“For people who are under, let’s say, 60 or 50, the lockdown harms are mentally and physically worse than COVID,” Jay Bhattacharya, a professor of medicine at Stanford University and one of the three authors of the declaration, said in a debate with Lipsitch in November.

Though the declaration’s website claims that more than 13,000 medical and public-health scientists have signed it, its publication in October drew widespread criticism from many other public-health experts. In an open letter and the John Snow Memorandum, experts argued that there is no evidence that herd immunity can be reached through natural infection. What’s more, they said, “focused protection” isn’t realistic, since it’s unclear how governments would single out vulnerable people and separate them from the rest of society.

Plus, young and healthy people can still have severe, long-lasting coronavirus symptoms, and the long-term effects of such widespread sickness can’t be known.

Left to right: Martin Kulldorff, Sunetra Gupta, and Jay Bhattacharya at the American Institute for Economic Research, Great Barrington, MA. Taleed Brown/Wikimedia Commons

The authors of the Great Barrington Declaration, however, stand by it and do not think the US pursued their recommended strategy, intentionally or accidentally.

“With the exception of a small handful of states, the US has followed a lockdown policy,” Bhattacharya told Insider in late December. “The primary class of people that does not believe we are in lockdown are the rich, who can afford to stay at home, work remotely without threat of losing their job, and pay to not experience the harms of the lockdowns.”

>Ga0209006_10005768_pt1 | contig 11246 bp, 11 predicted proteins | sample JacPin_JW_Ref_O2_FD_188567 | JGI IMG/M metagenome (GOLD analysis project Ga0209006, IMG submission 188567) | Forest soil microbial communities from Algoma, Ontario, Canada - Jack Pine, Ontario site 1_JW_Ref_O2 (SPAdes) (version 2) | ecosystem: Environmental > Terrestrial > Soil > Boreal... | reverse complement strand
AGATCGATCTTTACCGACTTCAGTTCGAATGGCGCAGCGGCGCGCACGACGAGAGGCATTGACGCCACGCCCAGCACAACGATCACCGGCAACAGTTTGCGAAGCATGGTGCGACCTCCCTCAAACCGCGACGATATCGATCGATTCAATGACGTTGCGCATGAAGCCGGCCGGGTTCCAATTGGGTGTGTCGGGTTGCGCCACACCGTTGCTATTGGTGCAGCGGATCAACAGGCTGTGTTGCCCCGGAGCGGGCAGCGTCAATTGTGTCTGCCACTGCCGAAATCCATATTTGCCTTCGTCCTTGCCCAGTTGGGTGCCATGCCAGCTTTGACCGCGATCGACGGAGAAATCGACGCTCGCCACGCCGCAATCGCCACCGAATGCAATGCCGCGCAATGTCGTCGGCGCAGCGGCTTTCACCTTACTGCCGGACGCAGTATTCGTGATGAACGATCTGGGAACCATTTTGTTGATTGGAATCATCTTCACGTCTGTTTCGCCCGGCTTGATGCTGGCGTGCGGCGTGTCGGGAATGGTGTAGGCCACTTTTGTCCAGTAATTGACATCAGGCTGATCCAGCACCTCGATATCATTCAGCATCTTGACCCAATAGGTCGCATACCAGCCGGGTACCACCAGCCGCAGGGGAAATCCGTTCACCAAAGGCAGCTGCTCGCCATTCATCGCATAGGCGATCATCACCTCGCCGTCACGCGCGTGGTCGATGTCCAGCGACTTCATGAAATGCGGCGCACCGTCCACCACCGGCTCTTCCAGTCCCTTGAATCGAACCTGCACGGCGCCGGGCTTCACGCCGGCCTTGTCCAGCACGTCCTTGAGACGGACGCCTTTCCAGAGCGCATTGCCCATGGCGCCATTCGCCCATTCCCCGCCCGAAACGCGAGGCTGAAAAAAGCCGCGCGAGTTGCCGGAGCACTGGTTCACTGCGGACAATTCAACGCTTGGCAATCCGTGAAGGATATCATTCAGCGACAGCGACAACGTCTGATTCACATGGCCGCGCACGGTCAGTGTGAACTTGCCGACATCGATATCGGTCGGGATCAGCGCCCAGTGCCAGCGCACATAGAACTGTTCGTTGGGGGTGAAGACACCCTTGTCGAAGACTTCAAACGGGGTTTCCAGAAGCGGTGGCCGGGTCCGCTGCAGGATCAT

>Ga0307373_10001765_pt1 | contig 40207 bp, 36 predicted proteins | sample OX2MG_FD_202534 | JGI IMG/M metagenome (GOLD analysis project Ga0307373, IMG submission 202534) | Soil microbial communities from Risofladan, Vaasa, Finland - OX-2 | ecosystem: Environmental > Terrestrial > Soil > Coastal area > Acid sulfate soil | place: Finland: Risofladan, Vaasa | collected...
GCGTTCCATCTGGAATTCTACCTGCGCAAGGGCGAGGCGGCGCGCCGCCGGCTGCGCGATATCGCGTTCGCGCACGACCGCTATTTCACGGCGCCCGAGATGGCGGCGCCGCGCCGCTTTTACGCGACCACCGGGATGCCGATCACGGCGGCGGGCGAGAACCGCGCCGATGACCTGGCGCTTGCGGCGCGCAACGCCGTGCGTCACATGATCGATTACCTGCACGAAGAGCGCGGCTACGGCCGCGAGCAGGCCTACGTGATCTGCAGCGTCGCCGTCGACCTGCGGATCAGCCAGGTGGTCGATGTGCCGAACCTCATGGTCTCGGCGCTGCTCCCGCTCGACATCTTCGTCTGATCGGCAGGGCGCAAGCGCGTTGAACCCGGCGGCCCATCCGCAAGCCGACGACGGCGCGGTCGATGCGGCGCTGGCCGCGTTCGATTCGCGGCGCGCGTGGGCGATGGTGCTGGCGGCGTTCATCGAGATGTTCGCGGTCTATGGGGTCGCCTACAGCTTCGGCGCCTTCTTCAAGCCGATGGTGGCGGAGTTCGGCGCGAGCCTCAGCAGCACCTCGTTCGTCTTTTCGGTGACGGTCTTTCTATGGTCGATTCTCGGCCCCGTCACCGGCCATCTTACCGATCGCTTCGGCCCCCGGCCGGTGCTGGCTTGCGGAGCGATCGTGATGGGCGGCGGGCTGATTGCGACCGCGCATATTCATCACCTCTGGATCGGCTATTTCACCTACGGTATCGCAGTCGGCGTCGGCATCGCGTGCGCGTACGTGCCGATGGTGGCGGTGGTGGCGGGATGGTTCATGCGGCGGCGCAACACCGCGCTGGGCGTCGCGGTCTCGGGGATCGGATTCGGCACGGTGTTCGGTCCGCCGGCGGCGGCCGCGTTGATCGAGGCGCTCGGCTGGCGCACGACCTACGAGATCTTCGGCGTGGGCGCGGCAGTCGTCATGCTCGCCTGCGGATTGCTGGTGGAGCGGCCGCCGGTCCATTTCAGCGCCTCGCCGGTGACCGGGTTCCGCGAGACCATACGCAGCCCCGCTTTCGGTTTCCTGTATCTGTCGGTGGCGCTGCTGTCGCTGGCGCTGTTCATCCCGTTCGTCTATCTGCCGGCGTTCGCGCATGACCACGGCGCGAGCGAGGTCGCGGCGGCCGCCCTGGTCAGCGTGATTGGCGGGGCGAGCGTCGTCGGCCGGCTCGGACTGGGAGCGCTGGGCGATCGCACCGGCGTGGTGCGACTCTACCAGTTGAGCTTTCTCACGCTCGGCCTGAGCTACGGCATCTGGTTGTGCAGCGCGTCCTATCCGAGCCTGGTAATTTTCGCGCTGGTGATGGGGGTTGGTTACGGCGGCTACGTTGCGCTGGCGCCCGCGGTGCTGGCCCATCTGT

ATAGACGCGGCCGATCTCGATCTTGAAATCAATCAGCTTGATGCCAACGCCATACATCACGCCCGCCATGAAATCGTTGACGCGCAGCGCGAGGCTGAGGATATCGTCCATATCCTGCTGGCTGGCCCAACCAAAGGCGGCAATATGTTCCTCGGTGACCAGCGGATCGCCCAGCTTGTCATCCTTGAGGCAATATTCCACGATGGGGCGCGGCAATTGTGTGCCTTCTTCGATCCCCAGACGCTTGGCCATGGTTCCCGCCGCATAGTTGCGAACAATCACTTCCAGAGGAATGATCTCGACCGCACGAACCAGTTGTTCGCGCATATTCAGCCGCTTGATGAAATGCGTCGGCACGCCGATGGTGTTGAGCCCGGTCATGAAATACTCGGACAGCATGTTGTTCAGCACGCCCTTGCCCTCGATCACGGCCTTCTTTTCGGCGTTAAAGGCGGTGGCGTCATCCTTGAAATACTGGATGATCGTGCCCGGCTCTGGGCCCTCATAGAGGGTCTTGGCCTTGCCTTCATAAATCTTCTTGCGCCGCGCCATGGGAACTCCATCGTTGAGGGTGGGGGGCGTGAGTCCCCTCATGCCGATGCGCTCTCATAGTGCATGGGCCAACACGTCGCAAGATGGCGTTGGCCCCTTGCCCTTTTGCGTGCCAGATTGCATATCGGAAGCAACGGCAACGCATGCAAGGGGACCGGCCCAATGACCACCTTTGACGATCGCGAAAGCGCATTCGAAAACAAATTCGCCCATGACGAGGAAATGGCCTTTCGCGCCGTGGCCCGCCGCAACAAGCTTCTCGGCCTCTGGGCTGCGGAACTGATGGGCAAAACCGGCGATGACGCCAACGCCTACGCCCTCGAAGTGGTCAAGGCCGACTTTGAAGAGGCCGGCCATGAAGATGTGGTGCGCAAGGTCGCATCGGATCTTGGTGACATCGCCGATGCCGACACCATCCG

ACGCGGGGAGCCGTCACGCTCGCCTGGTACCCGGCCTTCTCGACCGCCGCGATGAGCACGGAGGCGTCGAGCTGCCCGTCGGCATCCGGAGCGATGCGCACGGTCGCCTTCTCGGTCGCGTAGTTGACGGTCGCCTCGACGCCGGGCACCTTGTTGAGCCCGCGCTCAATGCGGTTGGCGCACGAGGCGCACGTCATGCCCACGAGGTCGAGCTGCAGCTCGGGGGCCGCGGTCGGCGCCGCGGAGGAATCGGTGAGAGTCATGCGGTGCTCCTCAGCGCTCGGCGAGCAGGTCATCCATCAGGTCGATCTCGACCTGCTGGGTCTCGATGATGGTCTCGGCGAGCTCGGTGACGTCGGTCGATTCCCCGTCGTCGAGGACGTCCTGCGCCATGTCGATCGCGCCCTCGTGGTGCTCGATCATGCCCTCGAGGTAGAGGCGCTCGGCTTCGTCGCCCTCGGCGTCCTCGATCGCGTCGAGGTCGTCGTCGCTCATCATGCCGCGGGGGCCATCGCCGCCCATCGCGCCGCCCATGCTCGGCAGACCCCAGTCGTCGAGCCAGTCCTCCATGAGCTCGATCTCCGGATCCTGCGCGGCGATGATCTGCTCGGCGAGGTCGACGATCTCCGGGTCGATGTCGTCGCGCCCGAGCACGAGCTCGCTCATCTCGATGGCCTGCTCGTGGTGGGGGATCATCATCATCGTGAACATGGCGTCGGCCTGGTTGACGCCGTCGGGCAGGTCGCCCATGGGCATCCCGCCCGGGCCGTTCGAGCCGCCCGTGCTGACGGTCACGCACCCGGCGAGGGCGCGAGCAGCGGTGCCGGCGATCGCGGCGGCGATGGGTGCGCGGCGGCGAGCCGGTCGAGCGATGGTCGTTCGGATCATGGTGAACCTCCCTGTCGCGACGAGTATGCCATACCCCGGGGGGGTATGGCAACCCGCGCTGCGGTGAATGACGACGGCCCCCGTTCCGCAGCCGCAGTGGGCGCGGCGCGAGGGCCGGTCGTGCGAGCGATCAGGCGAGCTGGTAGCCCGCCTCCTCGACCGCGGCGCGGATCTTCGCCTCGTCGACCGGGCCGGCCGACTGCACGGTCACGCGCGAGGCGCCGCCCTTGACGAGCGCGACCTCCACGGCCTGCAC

The Sweden strategy

In November, Bhattacharya pointed to Sweden as a good example of herd immunity done right. The approach there, he said, was not simply “let it rip,” since the country aimed to protect the vulnerable while avoiding lockdowns.

Indeed, Swedish state epidemiologist Anders Tegnell directed a response to the virus that did not mandate lockdowns, masks, or social distancing. He claimed that this no-lockdown approach would produce high rates of immunity, which would later protect the Swedish population from new COVID-19 surges.

Tegnell denied that herd immunity was the strategic goal, but whatever the terminology, his theory has proven wrong.

Anders Tegnell at a news conference on the COVID-19 situation in Stockholm, Sweden, on October 29, 2020. ANDERS WIKLUND/TT News Agency/AFP via Getty Images

Sweden did not escape a winter surge of coronavirus cases, as Tegnell predicted. On January 8, the Swedish parliament passed a new law allowing the government to institute nationwide lockdown measures. The country’s death toll stands at nearly 10,800 – several times higher than in neighboring Norway and Finland, where 543 and 633 people have died, according to the World Health Organization.

In December, Tegnell told Insider that he holds the same position that he repeated regularly when Sweden remained open: “The agency or me never supported the herd immunity approach as a strategy.”

Susie Neilson contributed reporting.